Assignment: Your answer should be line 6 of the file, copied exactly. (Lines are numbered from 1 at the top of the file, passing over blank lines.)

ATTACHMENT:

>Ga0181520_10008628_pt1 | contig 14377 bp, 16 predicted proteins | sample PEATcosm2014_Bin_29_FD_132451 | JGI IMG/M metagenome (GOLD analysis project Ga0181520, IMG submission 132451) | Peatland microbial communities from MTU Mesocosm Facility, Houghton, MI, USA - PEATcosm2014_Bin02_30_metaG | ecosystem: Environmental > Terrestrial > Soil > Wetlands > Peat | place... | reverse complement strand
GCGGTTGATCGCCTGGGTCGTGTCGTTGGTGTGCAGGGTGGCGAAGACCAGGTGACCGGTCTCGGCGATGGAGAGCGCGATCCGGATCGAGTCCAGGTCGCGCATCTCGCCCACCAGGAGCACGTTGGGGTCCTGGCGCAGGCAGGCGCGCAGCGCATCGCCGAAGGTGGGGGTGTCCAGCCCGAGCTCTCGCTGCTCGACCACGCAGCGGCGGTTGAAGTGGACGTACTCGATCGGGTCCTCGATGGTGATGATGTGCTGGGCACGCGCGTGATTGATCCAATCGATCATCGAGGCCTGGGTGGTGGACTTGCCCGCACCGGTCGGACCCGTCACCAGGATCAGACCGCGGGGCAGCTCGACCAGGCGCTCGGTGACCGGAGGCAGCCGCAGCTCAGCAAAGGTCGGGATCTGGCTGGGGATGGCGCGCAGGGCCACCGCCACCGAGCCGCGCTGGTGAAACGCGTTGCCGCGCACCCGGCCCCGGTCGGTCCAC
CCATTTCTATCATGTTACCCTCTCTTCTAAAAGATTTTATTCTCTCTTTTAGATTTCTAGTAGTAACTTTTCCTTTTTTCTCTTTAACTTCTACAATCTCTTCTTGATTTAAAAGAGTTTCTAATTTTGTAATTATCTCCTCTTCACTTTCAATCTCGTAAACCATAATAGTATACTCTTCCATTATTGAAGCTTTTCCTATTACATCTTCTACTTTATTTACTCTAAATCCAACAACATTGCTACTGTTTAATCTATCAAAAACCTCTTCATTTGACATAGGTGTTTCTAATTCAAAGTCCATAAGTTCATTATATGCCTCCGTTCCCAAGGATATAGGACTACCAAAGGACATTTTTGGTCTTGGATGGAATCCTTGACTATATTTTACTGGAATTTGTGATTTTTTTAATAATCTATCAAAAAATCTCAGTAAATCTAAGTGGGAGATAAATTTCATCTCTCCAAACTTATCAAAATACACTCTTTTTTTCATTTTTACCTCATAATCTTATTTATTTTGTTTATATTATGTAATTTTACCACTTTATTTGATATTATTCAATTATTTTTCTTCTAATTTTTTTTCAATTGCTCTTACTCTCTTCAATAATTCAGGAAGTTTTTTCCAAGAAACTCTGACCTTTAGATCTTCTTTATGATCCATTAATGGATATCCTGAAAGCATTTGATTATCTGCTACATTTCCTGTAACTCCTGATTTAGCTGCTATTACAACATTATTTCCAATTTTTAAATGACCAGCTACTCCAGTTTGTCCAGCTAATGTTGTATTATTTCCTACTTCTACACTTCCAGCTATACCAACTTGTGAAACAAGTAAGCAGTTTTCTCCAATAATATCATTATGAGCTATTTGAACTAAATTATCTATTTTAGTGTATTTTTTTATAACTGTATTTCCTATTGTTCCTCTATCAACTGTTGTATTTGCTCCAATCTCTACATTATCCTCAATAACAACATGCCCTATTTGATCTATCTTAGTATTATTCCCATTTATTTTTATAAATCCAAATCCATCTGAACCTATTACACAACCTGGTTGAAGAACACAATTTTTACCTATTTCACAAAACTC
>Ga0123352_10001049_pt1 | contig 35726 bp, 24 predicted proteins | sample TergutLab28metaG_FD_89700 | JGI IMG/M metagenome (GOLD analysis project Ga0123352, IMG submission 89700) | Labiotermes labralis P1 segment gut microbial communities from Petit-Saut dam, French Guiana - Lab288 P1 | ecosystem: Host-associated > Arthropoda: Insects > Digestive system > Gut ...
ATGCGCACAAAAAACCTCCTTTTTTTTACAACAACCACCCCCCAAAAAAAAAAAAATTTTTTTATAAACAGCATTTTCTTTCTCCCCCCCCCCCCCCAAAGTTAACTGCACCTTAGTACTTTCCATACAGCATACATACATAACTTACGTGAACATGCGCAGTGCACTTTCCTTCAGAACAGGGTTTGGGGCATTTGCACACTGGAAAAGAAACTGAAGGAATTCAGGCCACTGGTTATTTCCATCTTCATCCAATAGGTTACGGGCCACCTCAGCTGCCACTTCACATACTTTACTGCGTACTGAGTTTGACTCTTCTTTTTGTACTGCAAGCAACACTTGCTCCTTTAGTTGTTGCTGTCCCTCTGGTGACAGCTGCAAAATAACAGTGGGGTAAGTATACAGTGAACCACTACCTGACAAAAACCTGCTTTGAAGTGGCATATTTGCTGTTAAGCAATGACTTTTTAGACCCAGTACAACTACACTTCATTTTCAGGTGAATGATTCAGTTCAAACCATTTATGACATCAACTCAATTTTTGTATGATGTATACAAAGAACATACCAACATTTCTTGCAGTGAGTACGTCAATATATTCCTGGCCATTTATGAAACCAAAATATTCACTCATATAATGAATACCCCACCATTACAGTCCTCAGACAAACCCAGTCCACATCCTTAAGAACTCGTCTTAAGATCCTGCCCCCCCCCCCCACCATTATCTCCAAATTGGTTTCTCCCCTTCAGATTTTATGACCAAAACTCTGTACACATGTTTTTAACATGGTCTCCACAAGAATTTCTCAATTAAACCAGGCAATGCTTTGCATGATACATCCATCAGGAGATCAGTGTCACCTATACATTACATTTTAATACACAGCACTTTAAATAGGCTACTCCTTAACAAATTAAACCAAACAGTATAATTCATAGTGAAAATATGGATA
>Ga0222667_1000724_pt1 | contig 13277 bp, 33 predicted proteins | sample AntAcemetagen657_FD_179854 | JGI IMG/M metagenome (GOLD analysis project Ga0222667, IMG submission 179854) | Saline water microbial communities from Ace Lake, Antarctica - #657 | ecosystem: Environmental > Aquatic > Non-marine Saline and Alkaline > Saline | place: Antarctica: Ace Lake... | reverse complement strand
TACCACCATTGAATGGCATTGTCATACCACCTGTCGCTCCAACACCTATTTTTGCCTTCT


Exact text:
>Ga0222667_1000724_pt1 | contig 13277 bp, 33 predicted proteins | sample AntAcemetagen657_FD_179854 | JGI IMG/M metagenome (GOLD analysis project Ga0222667, IMG submission 179854) | Saline water microbial communities from Ace Lake, Antarctica - #657 | ecosystem: Environmental > Aquatic > Non-marine Saline and Alkaline > Saline | place: Antarctica: Ace Lake... | reverse complement strand